I've been working on a bootstrapping problem that's left me a little confused and wondering whether I'm doing things correctly.
We have around 200 samples from a population of about 3,400, we want to bootstrap a value to estimate the total value for the 3,400 cases. Myself and a colleague both took slightly different approaches.
I took the 200 samples and randomly selected 3,400 observations to create a new sample the same size as the population, then got the sum of the 3,400 values. I repeated this 10,000 and took the average and the standard deviation of all 10,000 totals. This gave me an estimate for the total value with a 95% confidence interval.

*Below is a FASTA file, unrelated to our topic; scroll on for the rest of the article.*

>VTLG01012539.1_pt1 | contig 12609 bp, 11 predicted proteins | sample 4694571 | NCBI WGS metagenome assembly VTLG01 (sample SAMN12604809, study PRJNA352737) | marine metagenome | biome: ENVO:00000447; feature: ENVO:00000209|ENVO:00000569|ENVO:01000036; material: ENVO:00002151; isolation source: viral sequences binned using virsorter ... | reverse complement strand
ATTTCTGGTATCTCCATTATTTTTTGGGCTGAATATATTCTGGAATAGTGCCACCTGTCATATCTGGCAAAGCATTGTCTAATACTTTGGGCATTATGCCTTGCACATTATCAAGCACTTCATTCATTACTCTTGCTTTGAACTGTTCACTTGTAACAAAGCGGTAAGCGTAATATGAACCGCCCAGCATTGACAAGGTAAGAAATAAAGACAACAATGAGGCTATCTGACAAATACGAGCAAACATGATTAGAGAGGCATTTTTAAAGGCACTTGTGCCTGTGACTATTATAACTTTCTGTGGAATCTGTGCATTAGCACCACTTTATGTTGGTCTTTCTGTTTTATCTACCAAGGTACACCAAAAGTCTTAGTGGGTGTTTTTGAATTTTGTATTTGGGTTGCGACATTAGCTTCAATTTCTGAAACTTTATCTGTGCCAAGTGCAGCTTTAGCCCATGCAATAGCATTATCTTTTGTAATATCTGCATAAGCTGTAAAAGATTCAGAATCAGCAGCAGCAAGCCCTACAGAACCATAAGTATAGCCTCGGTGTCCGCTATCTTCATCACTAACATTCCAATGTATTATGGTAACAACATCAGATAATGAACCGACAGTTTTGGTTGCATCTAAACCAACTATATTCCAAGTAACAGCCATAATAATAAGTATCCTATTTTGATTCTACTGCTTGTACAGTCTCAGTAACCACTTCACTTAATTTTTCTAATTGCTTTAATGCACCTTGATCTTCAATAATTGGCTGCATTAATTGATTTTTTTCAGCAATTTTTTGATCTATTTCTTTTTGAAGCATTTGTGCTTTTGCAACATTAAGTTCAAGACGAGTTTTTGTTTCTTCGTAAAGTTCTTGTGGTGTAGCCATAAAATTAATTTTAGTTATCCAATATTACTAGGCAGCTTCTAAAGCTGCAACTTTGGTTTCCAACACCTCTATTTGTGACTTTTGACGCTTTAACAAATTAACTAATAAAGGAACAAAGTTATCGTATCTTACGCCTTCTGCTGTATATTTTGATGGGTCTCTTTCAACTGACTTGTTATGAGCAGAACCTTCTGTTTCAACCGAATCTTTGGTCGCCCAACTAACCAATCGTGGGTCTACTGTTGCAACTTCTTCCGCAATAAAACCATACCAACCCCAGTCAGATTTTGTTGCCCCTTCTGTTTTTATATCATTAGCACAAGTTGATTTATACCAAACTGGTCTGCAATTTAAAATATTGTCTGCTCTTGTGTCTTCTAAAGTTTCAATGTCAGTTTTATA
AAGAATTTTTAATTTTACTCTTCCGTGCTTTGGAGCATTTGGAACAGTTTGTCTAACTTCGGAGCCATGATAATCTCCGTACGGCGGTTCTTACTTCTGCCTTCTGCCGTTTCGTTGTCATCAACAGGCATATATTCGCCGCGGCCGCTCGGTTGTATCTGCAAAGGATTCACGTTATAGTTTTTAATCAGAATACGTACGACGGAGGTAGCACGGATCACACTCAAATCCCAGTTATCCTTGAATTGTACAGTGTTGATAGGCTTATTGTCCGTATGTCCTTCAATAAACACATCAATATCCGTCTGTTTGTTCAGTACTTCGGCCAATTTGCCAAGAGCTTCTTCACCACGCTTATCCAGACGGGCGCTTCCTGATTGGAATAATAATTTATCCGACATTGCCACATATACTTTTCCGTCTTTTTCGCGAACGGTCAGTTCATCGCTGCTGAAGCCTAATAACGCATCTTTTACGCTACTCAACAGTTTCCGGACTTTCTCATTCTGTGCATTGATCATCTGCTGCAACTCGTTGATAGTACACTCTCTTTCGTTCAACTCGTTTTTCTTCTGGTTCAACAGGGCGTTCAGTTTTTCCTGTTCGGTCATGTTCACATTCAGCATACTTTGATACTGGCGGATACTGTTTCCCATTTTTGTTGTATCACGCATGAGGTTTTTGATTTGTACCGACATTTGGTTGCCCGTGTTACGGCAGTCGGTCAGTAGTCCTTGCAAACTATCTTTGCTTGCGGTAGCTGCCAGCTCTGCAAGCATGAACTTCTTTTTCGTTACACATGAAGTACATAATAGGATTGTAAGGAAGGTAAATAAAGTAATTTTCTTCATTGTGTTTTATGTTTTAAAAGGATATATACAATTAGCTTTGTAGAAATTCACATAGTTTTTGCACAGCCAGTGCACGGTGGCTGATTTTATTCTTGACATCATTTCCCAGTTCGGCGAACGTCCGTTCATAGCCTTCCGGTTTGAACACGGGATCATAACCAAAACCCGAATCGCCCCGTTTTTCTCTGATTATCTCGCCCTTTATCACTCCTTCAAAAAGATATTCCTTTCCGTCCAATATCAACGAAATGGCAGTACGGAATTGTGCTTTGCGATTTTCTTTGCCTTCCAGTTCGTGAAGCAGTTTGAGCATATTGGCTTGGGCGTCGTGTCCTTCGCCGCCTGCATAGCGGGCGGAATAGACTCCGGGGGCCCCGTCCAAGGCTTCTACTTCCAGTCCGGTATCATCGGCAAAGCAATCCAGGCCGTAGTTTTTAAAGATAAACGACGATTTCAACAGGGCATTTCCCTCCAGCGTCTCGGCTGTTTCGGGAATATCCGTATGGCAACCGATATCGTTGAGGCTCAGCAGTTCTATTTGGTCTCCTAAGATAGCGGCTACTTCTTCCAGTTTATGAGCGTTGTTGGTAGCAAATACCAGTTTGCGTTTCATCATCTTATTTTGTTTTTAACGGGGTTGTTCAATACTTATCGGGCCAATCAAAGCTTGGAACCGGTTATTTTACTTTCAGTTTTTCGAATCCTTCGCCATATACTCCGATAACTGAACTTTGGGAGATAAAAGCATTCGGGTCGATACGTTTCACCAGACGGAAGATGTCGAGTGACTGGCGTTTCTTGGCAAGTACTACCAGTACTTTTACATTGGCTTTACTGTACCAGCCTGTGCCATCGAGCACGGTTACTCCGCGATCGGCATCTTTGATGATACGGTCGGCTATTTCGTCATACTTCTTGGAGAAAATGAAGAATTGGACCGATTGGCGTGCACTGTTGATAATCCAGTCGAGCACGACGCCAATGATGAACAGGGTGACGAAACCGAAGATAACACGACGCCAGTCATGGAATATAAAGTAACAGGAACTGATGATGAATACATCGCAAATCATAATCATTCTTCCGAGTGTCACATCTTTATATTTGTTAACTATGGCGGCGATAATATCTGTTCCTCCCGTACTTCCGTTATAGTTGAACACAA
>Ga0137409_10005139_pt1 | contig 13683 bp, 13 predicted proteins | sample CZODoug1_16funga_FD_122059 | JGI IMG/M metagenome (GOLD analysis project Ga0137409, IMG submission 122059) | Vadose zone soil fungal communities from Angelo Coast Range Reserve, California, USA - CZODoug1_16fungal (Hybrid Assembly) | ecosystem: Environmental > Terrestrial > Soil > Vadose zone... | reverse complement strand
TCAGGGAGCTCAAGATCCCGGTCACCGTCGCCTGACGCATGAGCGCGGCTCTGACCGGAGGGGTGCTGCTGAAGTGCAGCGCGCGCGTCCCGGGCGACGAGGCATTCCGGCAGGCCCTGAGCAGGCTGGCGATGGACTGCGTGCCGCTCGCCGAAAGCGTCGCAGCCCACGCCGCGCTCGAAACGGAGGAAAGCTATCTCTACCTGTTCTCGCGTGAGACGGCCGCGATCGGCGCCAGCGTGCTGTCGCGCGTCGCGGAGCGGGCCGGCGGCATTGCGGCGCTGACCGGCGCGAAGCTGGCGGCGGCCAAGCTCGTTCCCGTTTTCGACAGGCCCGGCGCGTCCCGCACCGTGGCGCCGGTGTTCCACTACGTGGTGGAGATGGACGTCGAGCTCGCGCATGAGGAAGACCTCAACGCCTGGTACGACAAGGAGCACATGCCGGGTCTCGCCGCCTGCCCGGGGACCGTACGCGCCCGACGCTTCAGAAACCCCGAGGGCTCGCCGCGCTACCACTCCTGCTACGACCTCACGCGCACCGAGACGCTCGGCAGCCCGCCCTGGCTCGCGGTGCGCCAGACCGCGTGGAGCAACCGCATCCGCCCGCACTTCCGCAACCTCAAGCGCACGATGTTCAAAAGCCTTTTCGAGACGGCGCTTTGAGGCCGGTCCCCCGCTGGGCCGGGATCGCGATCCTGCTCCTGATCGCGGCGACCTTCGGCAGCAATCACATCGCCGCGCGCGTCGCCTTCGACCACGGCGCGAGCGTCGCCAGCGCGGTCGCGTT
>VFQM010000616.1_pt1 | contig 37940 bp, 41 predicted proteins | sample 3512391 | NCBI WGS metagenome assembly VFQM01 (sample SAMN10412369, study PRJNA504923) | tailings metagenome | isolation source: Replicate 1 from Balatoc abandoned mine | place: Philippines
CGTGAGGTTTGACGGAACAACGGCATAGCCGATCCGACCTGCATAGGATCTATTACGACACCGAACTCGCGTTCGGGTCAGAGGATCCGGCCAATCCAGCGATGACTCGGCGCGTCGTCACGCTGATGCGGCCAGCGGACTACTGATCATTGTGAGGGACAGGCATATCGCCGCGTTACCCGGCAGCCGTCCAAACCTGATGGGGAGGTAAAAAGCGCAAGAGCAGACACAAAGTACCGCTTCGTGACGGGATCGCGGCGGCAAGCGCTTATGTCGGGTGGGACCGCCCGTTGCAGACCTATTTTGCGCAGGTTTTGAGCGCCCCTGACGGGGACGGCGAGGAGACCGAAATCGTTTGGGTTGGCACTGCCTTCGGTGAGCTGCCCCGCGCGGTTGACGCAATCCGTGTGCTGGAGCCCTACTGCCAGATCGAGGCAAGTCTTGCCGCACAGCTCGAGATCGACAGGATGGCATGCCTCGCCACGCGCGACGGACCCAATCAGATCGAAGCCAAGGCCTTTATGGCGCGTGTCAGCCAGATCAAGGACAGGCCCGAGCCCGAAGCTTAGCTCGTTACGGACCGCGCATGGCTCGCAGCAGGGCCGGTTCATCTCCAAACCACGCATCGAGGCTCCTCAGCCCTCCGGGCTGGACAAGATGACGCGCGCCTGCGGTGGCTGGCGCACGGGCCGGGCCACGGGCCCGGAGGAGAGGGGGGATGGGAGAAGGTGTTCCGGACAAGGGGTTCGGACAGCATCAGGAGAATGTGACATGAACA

My colleague did almost the exact same thing, but instead of taking a sub-sample of 3,400, his 10,000 subsamples each only had 200 in them. He got the average and standard deviation of the whole lot and multiplied it by 3,400 to get the estimate for the total.
When we compared results, we found we got the exact same answer for the estimate - which is good. However, the standard deviation from his method was much bigger.
From doing some research it seems like his method of resampling to the same number as the original sample is correct, but can anyone explain exactly why the difference in the standard deviation?
The difference got me wondering if this is how we calculate the standard deviation at all. Should we be calculating the standard deviation of each subsample 10,000 times and estimating that the same way as the sum?
Also, can anyone point to any resources/tutorials to clear things up?